• Read. Read about marketing. Read about social media engagement. Read fiction writing (craft)books. Read from your genre. Stay abreast of what is happening in this industry via Publisher's Weekly (PW). From your reading, you can write shorts posts and connect with the author or blogger, letting him/her know you've written about them or their post or ideas.
  • Enter contests or judge them to gain recognition.
  • And always, always ALWAYS stay positive, cheerful, amused online. Save your rants and venting to share with your BFF, your poor spouse, or use frustration as fuel your morning run or morning scream. Let it out during a long commute (I mean when you're alone in your car. NOT ON THE SUBWAY!)
    That's a compact list and now you've got your marching orders and a cheat sheet. But do know, it's all doable if you plan and begin to build your author platform. Genre writer communities are around so you aren't alone. If you reach out, you're doing exactly what you should be doing: being social, which is the crucial part of S O C I A L  MEDIA. If there is one thing I believe about most writers, it's by our very nature of wanting to share our thoughts and ideas, we're a pretty compassionate group if someone asks us a question and needs help.
And as for me this time up at bat, it was all about Amazon Encore doing their own marketing of Tempted by Trouble. I did nothing. It wasn't my magical writing but their decision to drop the price and run an ad on Kindle screens.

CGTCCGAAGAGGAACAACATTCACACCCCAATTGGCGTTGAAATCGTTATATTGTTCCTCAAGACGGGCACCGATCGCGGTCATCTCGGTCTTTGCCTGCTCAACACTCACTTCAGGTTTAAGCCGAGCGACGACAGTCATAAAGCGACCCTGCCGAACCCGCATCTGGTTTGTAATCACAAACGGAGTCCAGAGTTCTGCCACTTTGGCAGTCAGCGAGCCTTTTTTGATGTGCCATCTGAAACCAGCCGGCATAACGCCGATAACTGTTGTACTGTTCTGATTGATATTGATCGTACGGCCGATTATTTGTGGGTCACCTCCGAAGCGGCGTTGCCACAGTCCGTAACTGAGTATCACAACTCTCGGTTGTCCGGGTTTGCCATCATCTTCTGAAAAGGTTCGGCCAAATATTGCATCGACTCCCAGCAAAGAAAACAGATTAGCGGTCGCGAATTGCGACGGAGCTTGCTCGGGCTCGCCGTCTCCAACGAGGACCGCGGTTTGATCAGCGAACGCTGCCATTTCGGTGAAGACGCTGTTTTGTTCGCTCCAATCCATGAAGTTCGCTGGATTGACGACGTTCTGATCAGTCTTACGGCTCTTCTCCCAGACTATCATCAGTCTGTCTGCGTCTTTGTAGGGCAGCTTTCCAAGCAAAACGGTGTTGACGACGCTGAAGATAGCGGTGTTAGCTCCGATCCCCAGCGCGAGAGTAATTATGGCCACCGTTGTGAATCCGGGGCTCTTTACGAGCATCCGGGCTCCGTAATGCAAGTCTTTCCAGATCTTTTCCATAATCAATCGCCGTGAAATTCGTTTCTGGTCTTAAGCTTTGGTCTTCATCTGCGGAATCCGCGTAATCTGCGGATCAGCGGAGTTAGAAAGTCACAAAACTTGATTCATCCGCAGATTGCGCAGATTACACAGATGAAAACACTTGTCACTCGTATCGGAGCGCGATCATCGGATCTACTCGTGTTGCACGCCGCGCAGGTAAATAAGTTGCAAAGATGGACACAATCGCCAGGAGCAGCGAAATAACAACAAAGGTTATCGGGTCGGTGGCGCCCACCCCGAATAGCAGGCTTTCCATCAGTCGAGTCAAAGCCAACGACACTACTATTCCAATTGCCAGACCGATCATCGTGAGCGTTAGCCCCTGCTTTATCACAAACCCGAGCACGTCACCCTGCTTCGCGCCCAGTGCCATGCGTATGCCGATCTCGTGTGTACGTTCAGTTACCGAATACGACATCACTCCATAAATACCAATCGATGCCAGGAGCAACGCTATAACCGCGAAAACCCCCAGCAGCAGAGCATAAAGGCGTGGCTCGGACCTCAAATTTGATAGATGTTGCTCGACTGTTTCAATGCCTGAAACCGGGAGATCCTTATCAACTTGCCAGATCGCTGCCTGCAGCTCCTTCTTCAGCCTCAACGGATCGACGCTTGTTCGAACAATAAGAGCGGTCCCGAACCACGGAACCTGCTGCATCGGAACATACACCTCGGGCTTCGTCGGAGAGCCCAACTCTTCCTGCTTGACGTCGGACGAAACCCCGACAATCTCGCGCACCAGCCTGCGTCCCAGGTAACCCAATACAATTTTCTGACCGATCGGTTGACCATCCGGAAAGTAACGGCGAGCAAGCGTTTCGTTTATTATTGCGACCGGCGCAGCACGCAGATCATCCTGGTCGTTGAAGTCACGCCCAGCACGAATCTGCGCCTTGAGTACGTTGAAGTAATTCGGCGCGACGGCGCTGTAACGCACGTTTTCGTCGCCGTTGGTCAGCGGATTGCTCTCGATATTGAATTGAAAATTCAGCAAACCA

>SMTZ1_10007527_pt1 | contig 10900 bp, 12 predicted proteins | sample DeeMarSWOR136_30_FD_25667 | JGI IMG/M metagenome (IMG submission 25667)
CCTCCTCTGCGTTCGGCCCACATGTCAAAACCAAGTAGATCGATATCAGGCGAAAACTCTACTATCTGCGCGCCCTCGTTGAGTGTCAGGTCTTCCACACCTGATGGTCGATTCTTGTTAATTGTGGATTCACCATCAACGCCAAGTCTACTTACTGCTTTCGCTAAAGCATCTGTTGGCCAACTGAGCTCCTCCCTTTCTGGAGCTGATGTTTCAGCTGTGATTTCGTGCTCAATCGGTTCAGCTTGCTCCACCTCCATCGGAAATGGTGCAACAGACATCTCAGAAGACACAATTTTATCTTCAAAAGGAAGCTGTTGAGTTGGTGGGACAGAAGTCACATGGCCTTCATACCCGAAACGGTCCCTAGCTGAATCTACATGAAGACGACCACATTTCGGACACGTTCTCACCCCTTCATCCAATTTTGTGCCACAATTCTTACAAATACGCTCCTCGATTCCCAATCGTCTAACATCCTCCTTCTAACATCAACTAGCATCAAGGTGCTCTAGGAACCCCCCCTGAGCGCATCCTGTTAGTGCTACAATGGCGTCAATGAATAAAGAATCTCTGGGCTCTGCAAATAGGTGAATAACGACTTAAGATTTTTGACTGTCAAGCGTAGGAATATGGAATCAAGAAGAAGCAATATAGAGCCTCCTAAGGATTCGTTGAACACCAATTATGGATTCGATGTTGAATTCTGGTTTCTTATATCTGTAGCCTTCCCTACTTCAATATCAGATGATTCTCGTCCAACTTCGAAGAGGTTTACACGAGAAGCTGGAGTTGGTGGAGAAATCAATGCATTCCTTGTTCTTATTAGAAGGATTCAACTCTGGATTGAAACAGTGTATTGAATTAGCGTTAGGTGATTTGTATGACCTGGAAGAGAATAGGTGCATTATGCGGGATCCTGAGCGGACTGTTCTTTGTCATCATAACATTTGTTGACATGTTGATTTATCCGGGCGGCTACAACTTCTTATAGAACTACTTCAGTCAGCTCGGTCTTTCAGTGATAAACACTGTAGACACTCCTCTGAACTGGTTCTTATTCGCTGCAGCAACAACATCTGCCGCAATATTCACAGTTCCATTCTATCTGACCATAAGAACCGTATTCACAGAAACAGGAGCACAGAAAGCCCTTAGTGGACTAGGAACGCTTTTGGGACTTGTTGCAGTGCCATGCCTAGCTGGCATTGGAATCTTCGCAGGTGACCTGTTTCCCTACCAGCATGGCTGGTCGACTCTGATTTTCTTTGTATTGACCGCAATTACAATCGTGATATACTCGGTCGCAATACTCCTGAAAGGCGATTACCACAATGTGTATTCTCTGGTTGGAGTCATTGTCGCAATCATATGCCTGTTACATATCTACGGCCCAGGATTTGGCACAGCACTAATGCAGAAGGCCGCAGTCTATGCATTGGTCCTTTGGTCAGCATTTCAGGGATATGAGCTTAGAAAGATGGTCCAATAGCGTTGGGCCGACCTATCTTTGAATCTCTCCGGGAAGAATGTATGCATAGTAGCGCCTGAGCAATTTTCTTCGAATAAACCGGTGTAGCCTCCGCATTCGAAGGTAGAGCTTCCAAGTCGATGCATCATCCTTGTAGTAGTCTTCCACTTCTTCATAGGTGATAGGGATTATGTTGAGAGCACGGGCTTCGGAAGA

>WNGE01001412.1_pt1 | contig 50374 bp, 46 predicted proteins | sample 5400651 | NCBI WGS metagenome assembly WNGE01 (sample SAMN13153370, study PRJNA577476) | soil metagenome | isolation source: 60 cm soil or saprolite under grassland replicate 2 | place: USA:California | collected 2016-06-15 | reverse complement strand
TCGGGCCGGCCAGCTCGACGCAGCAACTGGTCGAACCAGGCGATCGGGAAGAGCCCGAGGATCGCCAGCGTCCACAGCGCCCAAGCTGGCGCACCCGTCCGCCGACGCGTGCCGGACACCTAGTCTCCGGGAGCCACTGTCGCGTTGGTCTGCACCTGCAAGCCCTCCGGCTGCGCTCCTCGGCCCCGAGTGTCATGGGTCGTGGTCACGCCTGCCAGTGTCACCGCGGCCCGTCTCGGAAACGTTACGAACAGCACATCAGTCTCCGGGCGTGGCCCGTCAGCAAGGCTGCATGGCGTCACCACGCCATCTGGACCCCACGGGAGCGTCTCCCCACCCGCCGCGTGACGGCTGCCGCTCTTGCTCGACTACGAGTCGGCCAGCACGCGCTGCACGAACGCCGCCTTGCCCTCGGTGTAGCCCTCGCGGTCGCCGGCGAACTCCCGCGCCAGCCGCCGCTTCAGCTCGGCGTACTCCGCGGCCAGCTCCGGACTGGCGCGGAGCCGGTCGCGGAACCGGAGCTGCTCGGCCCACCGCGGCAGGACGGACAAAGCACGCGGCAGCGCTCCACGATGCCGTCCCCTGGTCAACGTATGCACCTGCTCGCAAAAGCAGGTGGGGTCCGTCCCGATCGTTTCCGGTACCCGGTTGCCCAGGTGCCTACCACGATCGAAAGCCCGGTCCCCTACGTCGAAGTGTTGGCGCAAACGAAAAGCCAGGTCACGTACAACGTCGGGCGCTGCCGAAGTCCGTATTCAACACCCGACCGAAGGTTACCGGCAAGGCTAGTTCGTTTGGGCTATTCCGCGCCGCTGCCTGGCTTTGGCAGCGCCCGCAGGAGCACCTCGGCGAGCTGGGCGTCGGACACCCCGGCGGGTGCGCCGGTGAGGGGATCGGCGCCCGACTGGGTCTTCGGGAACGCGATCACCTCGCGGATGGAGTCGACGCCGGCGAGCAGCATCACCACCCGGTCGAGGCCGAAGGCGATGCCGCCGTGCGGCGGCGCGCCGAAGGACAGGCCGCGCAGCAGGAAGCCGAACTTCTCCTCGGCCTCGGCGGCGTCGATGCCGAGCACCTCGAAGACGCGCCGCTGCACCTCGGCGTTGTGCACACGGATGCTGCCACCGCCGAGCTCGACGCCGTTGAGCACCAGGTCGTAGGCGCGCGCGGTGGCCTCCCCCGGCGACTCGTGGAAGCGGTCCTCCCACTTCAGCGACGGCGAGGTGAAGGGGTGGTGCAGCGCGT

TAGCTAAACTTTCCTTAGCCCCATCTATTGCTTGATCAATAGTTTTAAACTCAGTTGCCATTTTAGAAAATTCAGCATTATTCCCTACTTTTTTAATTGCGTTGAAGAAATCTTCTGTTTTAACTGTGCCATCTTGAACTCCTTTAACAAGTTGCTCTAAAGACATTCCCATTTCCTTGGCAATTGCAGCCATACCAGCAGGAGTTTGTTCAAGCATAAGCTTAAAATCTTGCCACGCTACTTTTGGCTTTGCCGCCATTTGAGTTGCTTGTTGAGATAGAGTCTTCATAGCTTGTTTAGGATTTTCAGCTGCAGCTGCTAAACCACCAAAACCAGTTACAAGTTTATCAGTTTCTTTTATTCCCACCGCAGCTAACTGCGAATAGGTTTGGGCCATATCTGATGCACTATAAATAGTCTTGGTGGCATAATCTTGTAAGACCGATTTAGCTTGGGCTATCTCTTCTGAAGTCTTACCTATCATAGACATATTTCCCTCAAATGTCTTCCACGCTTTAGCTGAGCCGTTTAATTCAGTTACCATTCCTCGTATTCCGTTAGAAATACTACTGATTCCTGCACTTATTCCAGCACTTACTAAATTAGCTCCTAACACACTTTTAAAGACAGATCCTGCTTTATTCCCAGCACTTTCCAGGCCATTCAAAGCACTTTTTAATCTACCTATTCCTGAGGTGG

And that's why this ranking isn't a source of pride I can lay claim to since I'm not a PR firm.  A direct opposite when it comes to social media and forming connections and why this post exemplifies a "do as I say, not as I do" approach to the ranking game. Thus far, I stink at the gregarious aspects of social media.  Being an introvert with ADHD, I'm immersed in my next ten thoughts to focus on the present moment. And the irony that the Internet is both "now" as well as forever doesn't escape me; if anything I'm haunted by it.

Lastly, let me drive home this point: those who master this universe, the exponential value of PR together with a well-placed ad can bounce the sale and ranking, using their developed social media tribe by putting out the word via FB, Instagram, Tweets, word of mouth, newsletters, texts. In return, Amazon (or B & N, Kobo, etc) spins that book in response, and it stays aloft in orbit, organically at that point.

Doesn't mean I'll give up or given in. I'm still studying craft and writing when I can. And yeah, forcing myself to be s-o-c-i-a-l minus the cringe. 

What about you?
If you're ready to commit and jump aboard the author crazy train, then c'mon! Buckle up and enjoy the ride.  
Oh yeah, and...

Link to social media cheat sheet.